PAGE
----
What is HDCP?
HDCP is “High-bandwidth Digital Copy Protection.” HDCP is a form of digital copy protection and was developed to protect digital audio and video content as it travels across digital connections. Contractual requirements from content providers require DISH Network and all other cable and satellite providers to activate HDCP on your receiver. With these new requirements, your TV and your digital video connection to your TV must be HDCP-capable in order to view Pay-Per-View and Video On demand content through a digital connection.
“HDCP” was developed to protect the intellectual property of software/movie studios and distributors. It stands for ‘High-bandwidth Digital Content Protection’), and is a digital code buried within the bitstream which is output from the digital source. This prevents unauthorised copying of protected materials, much like Macrovision did for analogue recordings. Only since the introduction of this standard have hardware manufacturers been allowed to offer DVI-D or HDMI outputs on their DVD players, High Definition TV tuners etc. Any device which bears the label “HDCP” simply means that it is complaint with the requirements. It does not change the output signal in terms of quality, it only refers to the additional code which it contains. All HDMI products are HDCP compliant and most DVI products are. Products which are not HDCP compliant will not work with products which are. A common area where this problem is encountered is from a DVI-D video card to HDMI display.
High Bandwidth Digital Content Protection System (HDCP) HDCP is a specification developed by Intel Corporation to protect digital entertainment content across the DVI and HDMI interface. The HDCP specification provides a transparent method for transmitting and receiving secure digital entertainment content to HDCP enabled DVI and HDMI digital displays.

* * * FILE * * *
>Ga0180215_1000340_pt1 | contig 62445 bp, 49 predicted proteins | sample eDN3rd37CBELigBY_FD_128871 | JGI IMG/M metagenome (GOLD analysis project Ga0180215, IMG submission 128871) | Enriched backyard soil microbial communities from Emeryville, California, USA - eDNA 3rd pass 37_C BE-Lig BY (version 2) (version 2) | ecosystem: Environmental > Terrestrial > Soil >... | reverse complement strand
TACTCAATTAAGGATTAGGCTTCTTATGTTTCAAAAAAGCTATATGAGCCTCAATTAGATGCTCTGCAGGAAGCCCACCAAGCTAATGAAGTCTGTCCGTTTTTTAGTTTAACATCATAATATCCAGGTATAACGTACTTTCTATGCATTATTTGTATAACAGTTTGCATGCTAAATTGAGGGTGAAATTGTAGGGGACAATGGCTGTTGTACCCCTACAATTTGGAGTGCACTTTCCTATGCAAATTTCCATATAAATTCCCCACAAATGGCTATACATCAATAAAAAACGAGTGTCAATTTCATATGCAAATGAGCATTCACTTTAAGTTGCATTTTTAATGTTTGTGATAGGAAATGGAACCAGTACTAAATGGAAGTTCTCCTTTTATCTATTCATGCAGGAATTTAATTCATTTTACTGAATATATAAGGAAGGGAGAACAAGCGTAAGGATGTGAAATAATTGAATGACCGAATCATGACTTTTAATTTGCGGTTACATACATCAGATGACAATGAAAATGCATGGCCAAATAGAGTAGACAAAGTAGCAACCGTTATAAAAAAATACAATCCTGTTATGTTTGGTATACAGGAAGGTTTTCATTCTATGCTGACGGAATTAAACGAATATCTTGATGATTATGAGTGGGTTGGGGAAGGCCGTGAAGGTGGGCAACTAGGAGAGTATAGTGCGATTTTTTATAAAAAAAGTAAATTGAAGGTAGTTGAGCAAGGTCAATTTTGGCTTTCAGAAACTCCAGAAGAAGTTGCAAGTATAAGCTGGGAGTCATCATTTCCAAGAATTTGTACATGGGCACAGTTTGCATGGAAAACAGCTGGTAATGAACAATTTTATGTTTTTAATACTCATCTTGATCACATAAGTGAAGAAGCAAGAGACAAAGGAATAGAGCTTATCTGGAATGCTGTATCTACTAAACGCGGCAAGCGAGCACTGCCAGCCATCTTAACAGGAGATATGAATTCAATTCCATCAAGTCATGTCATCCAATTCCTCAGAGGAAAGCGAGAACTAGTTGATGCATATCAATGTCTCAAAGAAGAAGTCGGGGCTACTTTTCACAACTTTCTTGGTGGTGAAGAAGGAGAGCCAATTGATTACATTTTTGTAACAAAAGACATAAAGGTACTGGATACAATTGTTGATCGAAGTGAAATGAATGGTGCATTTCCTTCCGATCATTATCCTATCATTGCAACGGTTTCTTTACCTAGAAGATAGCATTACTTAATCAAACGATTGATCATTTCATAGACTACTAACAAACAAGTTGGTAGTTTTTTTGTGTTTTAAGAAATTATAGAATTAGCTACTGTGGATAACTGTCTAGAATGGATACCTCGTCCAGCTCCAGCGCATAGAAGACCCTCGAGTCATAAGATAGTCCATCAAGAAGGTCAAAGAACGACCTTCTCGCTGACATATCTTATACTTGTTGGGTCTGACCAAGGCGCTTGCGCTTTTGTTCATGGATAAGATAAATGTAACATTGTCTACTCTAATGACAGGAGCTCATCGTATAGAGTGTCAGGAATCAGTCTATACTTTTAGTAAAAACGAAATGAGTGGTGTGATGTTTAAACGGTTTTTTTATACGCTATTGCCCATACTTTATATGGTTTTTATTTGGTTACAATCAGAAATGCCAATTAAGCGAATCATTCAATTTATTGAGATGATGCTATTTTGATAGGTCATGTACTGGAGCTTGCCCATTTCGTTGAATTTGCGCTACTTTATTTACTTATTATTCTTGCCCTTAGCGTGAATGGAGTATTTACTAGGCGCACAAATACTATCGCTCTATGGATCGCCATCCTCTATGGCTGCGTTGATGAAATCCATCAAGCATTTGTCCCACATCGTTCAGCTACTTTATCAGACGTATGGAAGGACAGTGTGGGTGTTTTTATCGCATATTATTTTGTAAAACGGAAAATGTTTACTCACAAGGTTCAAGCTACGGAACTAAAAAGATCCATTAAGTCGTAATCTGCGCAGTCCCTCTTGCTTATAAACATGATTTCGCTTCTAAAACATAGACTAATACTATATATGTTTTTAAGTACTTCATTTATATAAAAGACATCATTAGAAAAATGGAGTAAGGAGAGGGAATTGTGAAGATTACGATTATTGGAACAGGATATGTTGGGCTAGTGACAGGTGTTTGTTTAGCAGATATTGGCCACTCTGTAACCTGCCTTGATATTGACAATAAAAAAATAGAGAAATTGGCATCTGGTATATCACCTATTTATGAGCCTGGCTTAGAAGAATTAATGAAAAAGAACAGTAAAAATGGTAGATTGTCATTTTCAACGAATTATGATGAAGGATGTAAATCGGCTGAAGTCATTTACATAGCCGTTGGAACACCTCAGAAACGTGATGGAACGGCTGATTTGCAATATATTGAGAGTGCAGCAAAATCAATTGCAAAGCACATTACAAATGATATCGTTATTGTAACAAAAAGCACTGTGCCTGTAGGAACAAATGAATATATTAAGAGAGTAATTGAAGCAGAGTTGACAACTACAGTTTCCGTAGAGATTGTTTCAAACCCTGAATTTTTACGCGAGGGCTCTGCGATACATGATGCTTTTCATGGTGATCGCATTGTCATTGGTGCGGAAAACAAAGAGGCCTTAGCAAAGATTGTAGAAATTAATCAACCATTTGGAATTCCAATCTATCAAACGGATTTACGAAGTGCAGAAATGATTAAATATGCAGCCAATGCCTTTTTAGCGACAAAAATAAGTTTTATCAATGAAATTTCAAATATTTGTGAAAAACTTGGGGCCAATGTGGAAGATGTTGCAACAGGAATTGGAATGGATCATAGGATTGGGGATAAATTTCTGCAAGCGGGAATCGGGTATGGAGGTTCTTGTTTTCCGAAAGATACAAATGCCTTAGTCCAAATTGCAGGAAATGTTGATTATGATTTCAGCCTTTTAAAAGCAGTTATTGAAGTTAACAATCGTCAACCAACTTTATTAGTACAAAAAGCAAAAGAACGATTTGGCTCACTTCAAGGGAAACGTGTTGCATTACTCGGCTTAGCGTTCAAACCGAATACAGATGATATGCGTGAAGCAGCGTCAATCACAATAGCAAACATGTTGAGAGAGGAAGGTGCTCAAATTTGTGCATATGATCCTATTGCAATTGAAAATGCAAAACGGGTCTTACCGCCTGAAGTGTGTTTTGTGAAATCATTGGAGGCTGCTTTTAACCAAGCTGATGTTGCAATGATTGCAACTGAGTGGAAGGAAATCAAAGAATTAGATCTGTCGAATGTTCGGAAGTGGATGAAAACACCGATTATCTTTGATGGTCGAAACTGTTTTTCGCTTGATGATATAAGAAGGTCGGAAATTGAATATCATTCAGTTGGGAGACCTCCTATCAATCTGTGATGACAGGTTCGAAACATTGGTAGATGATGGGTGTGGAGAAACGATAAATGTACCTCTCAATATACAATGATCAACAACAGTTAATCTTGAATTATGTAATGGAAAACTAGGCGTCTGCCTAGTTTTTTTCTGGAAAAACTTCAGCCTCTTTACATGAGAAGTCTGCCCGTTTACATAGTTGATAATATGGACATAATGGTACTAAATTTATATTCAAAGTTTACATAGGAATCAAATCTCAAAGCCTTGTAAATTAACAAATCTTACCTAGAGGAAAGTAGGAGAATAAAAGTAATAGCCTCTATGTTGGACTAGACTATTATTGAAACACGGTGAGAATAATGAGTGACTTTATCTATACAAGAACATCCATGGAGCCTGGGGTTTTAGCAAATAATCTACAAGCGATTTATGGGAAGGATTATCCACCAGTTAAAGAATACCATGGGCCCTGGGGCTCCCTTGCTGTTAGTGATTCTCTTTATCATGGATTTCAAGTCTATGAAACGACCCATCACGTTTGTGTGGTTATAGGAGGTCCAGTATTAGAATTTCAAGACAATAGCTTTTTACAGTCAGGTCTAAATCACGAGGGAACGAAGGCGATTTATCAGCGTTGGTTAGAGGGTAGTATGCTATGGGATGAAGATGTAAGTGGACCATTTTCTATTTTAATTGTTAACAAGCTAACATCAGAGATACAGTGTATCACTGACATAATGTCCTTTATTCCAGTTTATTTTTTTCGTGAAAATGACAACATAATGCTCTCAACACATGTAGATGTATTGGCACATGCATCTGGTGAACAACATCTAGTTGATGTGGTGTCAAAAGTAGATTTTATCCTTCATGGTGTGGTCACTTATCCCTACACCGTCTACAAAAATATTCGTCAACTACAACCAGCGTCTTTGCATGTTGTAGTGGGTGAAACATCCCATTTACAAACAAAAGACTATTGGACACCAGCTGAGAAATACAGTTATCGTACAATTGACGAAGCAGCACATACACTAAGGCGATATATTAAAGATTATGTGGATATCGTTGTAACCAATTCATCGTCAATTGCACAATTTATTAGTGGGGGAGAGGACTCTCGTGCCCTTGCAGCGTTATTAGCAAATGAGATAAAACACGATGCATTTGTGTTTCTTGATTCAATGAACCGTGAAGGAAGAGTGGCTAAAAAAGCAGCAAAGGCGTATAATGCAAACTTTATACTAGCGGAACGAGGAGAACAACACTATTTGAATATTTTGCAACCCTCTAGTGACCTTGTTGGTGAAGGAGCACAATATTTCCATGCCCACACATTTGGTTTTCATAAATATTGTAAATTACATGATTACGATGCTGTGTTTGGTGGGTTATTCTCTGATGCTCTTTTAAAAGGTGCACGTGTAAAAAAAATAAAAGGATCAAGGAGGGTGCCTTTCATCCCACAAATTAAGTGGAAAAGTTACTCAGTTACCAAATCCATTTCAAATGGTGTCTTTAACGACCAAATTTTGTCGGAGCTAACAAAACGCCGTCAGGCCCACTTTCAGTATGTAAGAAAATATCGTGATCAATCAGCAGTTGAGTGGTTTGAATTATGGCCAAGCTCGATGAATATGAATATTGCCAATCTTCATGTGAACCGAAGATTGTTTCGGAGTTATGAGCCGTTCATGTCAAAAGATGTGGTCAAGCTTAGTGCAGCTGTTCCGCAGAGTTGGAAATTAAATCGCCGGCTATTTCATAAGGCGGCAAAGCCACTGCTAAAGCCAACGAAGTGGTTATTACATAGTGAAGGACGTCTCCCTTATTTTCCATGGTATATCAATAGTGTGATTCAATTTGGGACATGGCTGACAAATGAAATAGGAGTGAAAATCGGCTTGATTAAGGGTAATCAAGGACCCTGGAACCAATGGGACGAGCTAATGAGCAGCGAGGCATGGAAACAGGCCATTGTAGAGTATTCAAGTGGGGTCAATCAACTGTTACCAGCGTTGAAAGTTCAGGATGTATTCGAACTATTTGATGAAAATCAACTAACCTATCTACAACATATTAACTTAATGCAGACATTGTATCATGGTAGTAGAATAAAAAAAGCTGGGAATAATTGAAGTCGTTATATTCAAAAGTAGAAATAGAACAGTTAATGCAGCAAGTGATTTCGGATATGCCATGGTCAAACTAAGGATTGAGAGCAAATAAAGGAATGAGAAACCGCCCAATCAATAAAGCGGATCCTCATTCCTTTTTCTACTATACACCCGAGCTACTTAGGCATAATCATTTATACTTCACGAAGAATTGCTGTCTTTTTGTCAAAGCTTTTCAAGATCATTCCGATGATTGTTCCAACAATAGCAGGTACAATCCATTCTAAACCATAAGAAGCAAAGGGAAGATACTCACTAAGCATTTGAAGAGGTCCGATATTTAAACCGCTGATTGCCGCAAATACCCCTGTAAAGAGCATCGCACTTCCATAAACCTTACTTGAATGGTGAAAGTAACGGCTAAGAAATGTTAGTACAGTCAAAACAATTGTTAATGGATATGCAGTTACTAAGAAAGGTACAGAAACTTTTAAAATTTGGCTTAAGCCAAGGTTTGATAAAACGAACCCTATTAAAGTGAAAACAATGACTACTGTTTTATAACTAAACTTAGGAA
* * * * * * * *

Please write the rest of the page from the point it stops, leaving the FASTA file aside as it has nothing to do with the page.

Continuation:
What does HDCP mean? What does HDCP mean? HDCP is shorthand for high band width digital-content protection. This is a specification that was developed by Intel for the protection of digital entertainment content that uses the DVI interface. HDCP provides encryption for the transmission of digital content between the video source, or transmitter, like a computer, a DVD player, or a set-top box, and the digital display, or the receiver, like a monitor, a television or a projector. HDCP was not designed to prevent the copying or the recording of digital content, but to protect the integrity of the content as it is being transmitted. To implement HDCP, a license is required that is obtainable from the Digital Content Protection, LLC, which will then issue a set of unique secret device keys to all the authorized devices. During the authentication, the receiver will only accept the content once it demonstrates a knowledge of the secret keys. Plus, to prevent any eavesdropping and stealing of